The axis I knew about, the brilliance that Millennium shares with the rest of the Aube albums, is a relentless abstraction. I have described these things before as biographies of objects, and while that's a vividly justified interpretation in a handful of cases, in many of the other old ones it was mostly a product of my tendency to romanticize. This time around, it's probably only possible to understand the source notations as allegory. It makes vanishingly little difference where these noises came from, they all fuse into a single idea. This is as close as sound will ever get to abstract photography, filaments of reality teased free of their original implications and set out as pure shapes. Somebody will want to know what they mean, or what they're for, and we'll have to decide whether we know them well enough to unask the question. Didn't I just ask that myself? In almost every other case, art is obsessed with identifying semantic patterning in apparent disorder, and these noises perversely twist the world inside out to show you the angle from which it's obvious that pattern and meaning are really only ever coincident.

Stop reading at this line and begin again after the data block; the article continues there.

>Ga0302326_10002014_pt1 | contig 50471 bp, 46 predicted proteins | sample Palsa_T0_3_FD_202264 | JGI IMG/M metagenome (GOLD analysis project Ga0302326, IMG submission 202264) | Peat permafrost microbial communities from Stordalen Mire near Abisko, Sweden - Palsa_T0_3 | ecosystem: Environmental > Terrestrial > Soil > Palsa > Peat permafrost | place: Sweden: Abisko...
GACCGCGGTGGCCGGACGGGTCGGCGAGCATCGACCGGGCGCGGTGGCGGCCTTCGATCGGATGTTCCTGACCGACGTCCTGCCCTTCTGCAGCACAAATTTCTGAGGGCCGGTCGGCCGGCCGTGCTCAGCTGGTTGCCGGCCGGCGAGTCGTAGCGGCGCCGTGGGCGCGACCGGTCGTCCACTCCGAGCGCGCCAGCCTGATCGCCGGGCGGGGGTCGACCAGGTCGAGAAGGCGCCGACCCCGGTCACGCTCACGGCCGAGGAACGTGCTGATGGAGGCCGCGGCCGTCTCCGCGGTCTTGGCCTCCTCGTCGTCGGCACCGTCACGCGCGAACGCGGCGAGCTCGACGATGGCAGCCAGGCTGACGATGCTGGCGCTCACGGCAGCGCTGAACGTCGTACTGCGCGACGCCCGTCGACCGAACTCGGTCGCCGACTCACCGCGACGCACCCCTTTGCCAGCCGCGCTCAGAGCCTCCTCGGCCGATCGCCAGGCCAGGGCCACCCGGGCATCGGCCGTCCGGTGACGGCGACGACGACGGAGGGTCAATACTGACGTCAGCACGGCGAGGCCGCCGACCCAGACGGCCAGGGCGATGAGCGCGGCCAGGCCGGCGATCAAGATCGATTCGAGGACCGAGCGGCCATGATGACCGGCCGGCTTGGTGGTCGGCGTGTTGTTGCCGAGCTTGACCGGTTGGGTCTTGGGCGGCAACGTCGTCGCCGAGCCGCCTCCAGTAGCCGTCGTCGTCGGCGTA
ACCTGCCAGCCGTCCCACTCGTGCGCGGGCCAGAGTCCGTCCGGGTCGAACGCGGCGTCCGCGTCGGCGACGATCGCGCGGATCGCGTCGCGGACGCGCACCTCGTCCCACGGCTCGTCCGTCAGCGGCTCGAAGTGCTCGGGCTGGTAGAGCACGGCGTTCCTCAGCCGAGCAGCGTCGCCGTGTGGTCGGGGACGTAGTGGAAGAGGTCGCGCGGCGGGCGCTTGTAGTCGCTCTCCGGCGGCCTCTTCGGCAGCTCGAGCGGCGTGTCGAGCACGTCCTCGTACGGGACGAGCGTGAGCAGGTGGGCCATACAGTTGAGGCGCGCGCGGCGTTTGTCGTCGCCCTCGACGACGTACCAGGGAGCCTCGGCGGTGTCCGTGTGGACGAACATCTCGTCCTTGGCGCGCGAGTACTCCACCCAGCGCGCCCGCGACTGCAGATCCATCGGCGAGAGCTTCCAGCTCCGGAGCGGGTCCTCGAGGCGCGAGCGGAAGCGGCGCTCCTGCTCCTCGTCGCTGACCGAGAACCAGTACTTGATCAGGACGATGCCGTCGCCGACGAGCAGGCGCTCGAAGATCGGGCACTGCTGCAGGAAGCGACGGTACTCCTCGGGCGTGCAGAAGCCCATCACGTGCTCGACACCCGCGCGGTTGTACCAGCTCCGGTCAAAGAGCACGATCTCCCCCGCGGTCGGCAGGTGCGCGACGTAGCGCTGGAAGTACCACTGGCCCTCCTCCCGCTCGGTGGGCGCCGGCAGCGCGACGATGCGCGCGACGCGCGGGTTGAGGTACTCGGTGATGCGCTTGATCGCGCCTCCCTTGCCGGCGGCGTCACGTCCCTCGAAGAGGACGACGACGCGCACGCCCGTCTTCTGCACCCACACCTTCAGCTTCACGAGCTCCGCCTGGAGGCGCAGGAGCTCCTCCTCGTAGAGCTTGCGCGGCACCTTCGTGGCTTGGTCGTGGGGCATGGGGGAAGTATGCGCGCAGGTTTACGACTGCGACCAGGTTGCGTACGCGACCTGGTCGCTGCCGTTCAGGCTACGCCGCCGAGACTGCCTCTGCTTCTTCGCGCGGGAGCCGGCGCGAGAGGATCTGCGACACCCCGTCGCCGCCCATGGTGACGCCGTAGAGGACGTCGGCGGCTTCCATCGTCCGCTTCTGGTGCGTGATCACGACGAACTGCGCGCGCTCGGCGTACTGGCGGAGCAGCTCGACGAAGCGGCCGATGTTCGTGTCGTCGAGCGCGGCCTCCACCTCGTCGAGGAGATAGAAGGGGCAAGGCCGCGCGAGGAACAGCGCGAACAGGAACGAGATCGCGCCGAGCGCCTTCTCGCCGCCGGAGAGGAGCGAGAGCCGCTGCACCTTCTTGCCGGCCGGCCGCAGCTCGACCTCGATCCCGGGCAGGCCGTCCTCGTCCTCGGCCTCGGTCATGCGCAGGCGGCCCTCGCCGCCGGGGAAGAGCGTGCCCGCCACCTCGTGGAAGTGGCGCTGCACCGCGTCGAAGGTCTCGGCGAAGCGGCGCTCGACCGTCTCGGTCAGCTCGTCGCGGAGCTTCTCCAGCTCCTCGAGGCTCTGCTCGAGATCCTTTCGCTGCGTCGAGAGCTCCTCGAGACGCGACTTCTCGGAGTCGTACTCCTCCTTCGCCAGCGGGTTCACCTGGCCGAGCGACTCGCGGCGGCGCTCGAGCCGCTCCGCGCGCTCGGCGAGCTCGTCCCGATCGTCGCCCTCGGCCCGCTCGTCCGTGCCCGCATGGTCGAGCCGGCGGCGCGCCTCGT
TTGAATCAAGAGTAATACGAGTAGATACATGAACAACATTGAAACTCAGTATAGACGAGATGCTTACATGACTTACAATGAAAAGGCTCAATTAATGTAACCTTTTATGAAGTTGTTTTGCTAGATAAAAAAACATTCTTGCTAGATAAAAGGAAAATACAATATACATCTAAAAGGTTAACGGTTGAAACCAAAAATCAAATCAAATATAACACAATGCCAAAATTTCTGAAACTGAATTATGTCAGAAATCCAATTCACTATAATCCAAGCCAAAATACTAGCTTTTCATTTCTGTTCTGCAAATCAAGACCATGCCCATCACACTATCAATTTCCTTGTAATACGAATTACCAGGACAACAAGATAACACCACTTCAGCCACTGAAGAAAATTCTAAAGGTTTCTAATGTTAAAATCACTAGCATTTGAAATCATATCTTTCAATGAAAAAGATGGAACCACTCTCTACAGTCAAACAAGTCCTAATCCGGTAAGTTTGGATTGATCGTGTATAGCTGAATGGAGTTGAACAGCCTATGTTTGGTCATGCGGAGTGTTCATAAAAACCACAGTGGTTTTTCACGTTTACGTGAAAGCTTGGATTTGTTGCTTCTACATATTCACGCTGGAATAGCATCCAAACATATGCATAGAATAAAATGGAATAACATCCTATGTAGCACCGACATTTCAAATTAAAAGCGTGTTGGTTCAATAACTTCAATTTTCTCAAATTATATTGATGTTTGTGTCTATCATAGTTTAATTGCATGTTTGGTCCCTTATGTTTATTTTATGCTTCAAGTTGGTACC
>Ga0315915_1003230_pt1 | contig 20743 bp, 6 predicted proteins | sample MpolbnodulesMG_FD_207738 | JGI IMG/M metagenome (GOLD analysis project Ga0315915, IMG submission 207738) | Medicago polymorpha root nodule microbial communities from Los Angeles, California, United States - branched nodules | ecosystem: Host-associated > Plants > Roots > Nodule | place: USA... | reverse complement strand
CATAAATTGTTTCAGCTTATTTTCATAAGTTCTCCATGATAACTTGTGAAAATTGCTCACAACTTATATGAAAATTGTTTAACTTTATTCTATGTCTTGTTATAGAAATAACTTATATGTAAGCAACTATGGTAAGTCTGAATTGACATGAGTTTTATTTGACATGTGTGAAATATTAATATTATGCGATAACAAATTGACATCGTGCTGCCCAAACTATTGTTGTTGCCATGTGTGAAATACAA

Secondly, Millennium is long. I realize I've already mentioned this. If you made it through 69 Love Songs or Yi Yi you may feel like you can multiply those sensations and have some sense of what this one would be like. I'm telling you, you have no idea how long eleven hours can be. These are not eleven hours of Buffy episodes, or Texas highways, or INS interrogations, these are eleven hours in which individual minutes can lose contact with the usual flow of time. After about two hours of this, it transmigrates clear out of whatever you used to think "long" meant. After four or so, your background/foreground receptors flip, and this becomes simply what reality sounds like, as if physical substance has turned transparent and motivation and intent have become visible sparks. By hour ten, songs and speech and silence have been recast as anomalous and inscrutable by contrast. This is no longer a recording you're listening to, you have learned to perceive the immanent structure of your own anima, and it becomes an open and difficult-to-answer question why you'd need any other input in order to comprehend the essential nature of the universe, or why, for that matter, the essential nature of the universe isn't a feature of its surface.